Happy Halloween! I always look forward to this holiday, but it’s also a little bittersweet because it’s the last day of BMR. Today’s author has made several appearances here, and he’s certainly no stranger to horror stories. His featured book is a collection of his horror novellas, some of them the first time in print. He shares a story that perhaps isn’t your typical ghost tale, but is just as terrifying. Welcome Steve Stred!
Would you rather visit a haunted house or a haunted graveyard?
I’d definitely rather visit a haunted house, because there seems like more potential. More places to explore, more room to creep inside with who knows what waiting for you. And a haunted house can remain scary 24 hours a day. A graveyard would lose its spookiness once the sun came up! I’m a huge fan of watching Urban Exploration videos of old abandoned houses and mansions and every time they always seems so ridiculously scary, even during the day!
Do you believe in any ‘mythical’ monsters like chupacabras or shadow people?
Yes and no. For instance, yes, I absolutely believe we’re not alone in the universe. To me that seems like an impossibility with how vast space is. But I also don’t think every UFO sighting means little green men. If anyone reading this has read any of my work, they’ll know my love and fear in equal parts of the mountains. To me, the wilderness is so spacious, I find it perfectly reasonable to think that Sasquatch can exist. There are plenty of videos out there (sure some are fake) that are hard to push aside as ‘fake.’ It can be hard for people who’ve grown up their entire lives in a sprawling city to accept that, but if you’ve spent any time in the Canadian wilderness, you’ll know how massive it is and how easily it would be for any animal to remain hidden.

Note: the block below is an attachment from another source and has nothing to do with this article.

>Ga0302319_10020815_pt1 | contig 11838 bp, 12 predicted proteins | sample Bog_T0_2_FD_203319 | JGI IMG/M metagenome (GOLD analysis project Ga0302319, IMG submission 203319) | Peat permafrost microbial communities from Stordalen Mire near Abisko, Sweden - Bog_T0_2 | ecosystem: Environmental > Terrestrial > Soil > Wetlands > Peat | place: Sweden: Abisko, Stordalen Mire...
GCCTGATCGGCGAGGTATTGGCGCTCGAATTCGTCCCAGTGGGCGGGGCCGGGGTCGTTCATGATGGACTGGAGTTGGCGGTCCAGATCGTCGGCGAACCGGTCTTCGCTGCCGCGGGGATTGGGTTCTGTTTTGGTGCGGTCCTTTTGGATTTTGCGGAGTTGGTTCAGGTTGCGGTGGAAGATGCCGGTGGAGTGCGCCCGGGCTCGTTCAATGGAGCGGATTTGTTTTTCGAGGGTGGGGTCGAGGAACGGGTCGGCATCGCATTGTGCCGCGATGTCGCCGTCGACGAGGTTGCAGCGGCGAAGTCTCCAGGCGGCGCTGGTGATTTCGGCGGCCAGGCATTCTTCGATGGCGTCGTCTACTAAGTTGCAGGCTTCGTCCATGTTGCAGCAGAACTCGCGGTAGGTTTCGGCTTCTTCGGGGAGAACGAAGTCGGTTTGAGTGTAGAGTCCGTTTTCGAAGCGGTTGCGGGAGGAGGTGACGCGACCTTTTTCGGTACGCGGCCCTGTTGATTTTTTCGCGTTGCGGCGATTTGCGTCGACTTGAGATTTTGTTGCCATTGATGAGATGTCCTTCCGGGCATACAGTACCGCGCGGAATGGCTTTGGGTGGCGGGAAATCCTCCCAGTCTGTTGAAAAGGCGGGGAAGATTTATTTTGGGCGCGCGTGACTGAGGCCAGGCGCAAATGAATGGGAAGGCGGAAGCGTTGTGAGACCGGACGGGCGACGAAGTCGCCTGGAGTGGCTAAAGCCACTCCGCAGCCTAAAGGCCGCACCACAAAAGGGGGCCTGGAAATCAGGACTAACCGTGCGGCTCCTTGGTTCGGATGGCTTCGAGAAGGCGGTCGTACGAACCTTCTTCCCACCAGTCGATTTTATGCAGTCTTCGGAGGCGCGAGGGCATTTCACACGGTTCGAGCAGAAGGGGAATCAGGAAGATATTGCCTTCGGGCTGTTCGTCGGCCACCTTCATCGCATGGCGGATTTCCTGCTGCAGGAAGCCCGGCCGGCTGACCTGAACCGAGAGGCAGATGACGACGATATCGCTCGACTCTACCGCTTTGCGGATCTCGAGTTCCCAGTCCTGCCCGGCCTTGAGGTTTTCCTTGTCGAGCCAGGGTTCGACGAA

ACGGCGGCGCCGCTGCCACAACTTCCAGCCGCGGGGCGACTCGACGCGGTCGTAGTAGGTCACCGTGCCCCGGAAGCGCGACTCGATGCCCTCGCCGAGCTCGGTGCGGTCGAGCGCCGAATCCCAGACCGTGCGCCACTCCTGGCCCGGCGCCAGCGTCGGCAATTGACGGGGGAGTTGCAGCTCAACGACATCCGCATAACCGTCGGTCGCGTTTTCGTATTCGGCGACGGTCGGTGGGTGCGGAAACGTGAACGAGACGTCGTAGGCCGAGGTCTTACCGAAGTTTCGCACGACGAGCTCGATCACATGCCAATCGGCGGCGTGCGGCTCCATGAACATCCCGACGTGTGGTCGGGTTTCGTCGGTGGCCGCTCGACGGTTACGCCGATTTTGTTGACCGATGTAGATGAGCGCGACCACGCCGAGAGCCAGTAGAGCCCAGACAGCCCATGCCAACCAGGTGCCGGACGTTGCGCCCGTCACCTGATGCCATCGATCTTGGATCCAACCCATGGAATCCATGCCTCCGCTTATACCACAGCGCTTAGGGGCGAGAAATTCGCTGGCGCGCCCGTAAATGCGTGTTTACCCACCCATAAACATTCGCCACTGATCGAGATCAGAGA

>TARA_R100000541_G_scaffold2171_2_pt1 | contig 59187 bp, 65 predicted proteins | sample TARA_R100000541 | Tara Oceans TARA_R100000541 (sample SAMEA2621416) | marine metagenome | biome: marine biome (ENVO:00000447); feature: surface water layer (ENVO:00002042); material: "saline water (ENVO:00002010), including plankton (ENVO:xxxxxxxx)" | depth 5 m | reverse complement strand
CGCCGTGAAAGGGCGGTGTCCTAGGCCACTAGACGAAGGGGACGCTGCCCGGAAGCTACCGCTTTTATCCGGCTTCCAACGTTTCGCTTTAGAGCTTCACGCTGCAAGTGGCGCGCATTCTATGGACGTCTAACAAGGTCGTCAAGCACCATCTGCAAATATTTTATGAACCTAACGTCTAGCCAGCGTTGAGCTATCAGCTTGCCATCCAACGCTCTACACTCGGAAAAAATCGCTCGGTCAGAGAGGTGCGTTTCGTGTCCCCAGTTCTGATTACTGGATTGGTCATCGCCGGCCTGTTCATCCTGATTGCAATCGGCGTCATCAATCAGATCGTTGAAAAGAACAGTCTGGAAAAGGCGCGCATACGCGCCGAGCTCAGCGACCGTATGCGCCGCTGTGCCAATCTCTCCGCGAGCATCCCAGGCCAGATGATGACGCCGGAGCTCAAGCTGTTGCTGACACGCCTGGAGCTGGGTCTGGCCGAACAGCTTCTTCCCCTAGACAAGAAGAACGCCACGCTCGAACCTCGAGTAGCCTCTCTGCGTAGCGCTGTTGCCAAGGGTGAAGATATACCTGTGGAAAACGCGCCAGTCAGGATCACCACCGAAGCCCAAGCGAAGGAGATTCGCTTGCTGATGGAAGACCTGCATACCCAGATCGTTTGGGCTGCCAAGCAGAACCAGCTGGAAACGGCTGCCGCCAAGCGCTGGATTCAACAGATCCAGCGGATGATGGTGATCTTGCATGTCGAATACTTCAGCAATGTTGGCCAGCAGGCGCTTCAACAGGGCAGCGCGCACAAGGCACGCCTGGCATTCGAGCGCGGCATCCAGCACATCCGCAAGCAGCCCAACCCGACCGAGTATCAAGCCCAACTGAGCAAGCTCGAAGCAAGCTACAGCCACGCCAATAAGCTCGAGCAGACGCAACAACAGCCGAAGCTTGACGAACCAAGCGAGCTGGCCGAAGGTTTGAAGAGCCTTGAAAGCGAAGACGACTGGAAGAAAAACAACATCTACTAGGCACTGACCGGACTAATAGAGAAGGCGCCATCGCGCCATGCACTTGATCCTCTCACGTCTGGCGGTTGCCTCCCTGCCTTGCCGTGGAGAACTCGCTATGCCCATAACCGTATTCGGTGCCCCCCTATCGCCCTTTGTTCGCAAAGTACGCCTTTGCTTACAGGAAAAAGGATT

What is the spookiest ghost story you’ve ever heard?
Piggybacking off my previous answer, the ghost stories I always found the spookiest were more related to the woods. And some of them are not even so much ‘ghosts’ in that sense. For instance, one story I’ve heard variations of over the years involves a little boy – 4 or 5 depending on the source – who goes into the woods playing hide and seek. He goes missing. A massive search is carried out. Some sources say 100 searchers, some have said even up to 1500 searchers. All they find is two sets of prints. One matches the boys shoe size and leads from about where he was. The other is barefoot. In some of the versions their footsteps disappear. In some they find the boys shoes and the tracks disappear into a cave etc. Or a river. Always something to prevent the searchers from finding anything further. To me, that entire story scares me so badly haha! So much potential for our minds to fill in the blanks with horrific details.